By Naomi Riddle
30 November, 2018
‘How a person should read is how a person must read, which is at least in duplicate, both always in this world and looking for another.’
Anne Boyer, A Handbook of Disappointed Fate (2018), p. 163
In their collective essay, The Binder and the Server (2012), the editors of Triple Canopy argue that ‘if online publishing is to distinguish itself from the rest of the Internet’s information stream, it mustn’t settle for the easy terms of online friendship. It needs to maintain a degree of idiosyncrasy and difficulty.’1 Running Dog was devised with this framework in mind, insofar as it is suspicious of the multiplying threads of reactive commentary (TC: ‘the proliferation of communication doesn’t automatically enliven debate, but instead often forecloses it’), and the necessity for a new publication to rely on social media to succeed.2 What Running Dog wishes to foster is an expansive community interested in thoughtful and considered critique.
Nevertheless, as long as Running Dog exists solely as an online platform, there is a gap between the writer doing the writing and the reader doing the reading.
That is, given the surplus of digital noise, a publication that does not actively promote a comments section (or a hyper-visible profile) ends up expanding, rather than diminishing, the space between author and reader. If you believe, as I do, in Lyn Hejinian’s claim that writing must be rigorously (and radically) socialising, then, in its current state, Running Dog is falling a little short.
Given that the publication is against the all-consuming labour of encouraging, moderating and mediating comments online, we need to work to engage with our audience outside the online realm. To this end, I am excited to announce that in 2019 Running Dog will partner with Verge Gallery for our first public programming series.
The first of these events will take place in March and feature a panel discussion on the state of arts writing and arts criticism in Australia—
Is independent and rigorous criticism economically feasible or sustainable, and do people actually want to read it?
Is there space for experimentation and playfulness in arts writing, and what is its value to the arts community at large?
What is the relationship between artists and curators and the writers reviewing their shows?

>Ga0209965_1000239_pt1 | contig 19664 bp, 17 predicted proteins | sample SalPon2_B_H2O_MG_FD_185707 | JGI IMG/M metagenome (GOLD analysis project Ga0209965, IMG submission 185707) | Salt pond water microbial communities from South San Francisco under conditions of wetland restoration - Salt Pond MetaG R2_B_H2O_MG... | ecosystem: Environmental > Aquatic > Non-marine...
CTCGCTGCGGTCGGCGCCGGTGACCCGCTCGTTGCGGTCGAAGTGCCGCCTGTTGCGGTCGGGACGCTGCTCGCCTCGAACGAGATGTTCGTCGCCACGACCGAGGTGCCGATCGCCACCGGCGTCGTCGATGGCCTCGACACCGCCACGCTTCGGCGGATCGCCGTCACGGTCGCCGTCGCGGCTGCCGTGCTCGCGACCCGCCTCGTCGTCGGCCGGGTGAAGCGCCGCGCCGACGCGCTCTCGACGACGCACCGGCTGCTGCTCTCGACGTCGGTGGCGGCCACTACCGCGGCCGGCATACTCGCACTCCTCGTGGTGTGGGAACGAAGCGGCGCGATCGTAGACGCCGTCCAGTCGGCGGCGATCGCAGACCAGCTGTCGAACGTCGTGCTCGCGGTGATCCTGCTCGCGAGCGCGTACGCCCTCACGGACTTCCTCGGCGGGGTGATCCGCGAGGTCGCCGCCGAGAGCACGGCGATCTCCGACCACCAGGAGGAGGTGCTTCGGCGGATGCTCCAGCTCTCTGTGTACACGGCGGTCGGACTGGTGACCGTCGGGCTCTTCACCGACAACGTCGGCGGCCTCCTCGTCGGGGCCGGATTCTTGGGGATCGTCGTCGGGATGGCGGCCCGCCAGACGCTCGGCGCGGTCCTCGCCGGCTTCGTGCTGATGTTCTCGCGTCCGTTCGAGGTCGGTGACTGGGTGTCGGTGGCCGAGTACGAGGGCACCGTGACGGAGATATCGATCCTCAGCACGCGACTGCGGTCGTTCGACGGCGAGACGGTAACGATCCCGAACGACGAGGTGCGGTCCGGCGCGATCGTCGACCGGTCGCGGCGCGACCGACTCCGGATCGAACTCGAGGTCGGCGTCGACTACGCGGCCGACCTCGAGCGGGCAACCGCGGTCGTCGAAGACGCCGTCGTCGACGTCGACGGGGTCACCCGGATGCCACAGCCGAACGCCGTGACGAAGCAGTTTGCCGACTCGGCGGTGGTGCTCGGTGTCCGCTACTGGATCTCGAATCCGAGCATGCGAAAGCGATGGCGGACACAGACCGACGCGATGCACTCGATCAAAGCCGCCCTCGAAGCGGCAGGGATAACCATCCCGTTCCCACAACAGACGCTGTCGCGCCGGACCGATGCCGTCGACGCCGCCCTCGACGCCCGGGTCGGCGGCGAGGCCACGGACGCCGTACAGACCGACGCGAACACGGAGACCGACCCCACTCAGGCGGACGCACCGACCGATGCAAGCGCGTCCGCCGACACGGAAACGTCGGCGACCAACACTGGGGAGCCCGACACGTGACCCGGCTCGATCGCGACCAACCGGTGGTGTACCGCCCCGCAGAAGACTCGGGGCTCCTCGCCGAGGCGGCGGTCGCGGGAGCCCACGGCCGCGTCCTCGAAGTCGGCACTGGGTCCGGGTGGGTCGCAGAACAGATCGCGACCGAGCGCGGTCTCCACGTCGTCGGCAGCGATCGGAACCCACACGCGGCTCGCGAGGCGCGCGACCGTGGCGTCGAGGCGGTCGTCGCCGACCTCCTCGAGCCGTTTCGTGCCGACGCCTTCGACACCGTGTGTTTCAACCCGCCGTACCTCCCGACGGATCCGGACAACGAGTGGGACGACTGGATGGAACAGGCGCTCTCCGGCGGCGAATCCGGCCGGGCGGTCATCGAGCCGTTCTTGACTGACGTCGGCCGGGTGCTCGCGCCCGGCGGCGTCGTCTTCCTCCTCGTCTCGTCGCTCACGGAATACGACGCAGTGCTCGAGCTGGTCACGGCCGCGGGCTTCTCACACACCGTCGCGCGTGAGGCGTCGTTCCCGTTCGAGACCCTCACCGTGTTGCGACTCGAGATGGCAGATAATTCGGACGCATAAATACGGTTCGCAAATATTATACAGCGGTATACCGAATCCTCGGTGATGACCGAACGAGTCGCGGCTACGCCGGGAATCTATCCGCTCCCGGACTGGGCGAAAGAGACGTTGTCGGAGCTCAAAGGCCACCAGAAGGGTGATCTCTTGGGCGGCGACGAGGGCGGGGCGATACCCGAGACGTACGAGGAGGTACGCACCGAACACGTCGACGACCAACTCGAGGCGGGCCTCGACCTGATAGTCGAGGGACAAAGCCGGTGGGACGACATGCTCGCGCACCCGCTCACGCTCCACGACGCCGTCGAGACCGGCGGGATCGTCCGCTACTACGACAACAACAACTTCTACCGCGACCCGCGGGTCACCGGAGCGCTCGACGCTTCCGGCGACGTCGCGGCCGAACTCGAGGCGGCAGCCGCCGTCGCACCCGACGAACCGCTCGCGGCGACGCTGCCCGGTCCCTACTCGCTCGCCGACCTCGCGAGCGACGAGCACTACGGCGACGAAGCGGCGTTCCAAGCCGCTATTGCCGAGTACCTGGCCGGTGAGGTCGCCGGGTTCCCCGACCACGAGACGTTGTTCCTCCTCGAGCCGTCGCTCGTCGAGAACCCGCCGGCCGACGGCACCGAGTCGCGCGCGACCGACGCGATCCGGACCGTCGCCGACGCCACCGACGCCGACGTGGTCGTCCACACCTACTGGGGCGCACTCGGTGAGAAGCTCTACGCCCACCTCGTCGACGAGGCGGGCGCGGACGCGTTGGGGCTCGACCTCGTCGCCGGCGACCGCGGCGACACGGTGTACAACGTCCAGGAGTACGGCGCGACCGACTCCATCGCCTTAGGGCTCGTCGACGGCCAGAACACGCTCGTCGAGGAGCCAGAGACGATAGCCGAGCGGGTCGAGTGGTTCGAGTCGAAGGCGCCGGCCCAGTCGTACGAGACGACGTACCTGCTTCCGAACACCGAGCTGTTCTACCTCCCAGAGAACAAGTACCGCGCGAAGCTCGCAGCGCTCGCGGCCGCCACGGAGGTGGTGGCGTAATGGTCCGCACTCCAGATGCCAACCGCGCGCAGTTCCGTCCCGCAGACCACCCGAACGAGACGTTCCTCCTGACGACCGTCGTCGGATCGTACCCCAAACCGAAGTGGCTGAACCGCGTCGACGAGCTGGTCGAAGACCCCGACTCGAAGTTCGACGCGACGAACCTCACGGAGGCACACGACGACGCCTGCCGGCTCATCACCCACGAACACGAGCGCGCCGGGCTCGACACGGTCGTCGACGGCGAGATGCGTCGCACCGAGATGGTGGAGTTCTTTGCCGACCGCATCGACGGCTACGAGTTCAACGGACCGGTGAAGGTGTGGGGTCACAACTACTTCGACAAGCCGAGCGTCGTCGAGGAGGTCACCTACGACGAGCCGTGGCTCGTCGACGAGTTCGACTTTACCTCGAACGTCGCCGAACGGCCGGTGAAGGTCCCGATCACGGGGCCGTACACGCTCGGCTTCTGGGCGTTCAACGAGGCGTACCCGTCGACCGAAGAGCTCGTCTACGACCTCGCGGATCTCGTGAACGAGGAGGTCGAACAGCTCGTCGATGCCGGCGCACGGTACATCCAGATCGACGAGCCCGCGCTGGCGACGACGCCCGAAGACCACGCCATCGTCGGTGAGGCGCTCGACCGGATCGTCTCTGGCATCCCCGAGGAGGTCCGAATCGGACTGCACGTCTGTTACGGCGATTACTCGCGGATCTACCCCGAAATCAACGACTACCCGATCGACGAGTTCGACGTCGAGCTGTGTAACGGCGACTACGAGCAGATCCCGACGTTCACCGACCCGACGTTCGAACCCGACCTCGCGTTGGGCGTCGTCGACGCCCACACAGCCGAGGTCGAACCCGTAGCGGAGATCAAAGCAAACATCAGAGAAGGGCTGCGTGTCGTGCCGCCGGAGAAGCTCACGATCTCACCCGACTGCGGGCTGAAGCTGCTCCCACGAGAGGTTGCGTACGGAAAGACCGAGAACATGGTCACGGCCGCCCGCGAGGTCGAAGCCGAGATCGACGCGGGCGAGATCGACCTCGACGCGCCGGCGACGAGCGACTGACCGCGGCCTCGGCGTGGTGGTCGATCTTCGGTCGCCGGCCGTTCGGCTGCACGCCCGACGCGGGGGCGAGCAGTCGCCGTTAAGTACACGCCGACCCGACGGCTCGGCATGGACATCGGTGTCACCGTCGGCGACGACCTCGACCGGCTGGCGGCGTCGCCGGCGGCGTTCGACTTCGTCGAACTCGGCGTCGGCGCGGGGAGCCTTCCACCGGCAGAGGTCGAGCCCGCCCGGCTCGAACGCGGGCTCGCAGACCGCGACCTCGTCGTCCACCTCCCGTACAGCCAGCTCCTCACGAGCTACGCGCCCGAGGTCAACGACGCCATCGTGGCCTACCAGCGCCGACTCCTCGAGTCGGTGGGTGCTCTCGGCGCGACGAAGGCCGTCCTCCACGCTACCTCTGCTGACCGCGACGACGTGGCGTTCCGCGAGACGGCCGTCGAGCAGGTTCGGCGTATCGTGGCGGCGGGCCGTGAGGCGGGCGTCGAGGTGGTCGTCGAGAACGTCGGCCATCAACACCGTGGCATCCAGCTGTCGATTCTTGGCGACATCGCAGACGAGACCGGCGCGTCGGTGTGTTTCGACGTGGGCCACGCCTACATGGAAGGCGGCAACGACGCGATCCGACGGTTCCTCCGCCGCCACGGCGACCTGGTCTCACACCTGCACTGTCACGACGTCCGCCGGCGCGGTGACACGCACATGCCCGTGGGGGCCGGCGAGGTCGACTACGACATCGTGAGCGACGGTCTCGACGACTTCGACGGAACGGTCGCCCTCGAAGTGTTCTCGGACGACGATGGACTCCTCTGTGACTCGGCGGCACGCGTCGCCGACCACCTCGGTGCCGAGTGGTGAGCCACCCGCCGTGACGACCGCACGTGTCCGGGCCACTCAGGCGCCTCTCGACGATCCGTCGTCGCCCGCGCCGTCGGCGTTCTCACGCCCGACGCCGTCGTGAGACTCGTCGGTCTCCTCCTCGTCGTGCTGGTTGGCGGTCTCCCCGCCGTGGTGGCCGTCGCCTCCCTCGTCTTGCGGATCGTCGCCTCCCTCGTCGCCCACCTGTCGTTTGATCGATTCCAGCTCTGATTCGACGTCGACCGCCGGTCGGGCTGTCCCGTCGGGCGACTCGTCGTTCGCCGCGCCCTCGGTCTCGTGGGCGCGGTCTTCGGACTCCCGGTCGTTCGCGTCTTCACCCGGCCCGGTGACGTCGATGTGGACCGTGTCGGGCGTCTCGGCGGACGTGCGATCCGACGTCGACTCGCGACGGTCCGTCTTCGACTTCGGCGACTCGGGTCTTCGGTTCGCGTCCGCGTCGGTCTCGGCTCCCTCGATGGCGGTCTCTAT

Can criticism work to create a particular ethics or politics of looking, and how do we decolonise the practice of gatekeeping while still encouraging critique?
In framing our first event around these questions, we wish to speak to writers, readers, future critics, editors, poets, artists, curators, arts administrators, social activists, performers, musicians and anyone else who is interested in reading about, and responding to, contemporary art, in all its varied forms.
An additional three events will be curated over the course of 2019 by three regular Running Dog contributors—Em Size, Soo-Min Shim and Mariam Arcilla. Whether considering the politics of desire or the potential of social practice, each of these events will establish their own unique form. This arrangement has been devised to allow for a more multi-vocal approach to the series, and is in accordance with Running Dog’s first principles: to expand the culture of criticism and provide a platform for experimental arts writing.
We want to meet our readers. We want to hear what you think about the thorny (and often unanswerable) questions that, for the time being, only bounce between Running Dog’s editor and contributors via an email thread.
As an editor of a fledgling publication, I am repeatedly told that criticism is a dying art, and that its audience no longer exists. In launching this series, I want to find out if this claim is true, or if it is (as I suspect) the traditional forms and structures of criticism that are dwindling, rather than criticism itself.
After thirteen months maintaining a weekly publishing schedule, Running Dog will be taking a break for the month of December. We’ll still be updating our Instagram by looking back at some of the feature articles published in 2018. You can also sign-up to our monthly newsletter mailing list via our About page in a bid to avoid social media platforms altogether. In the meantime, as always, thank you to our contributors, readers and cheerleaders for your support, encouragement and belief in Running Dog—we’ll be back up and running in 2019.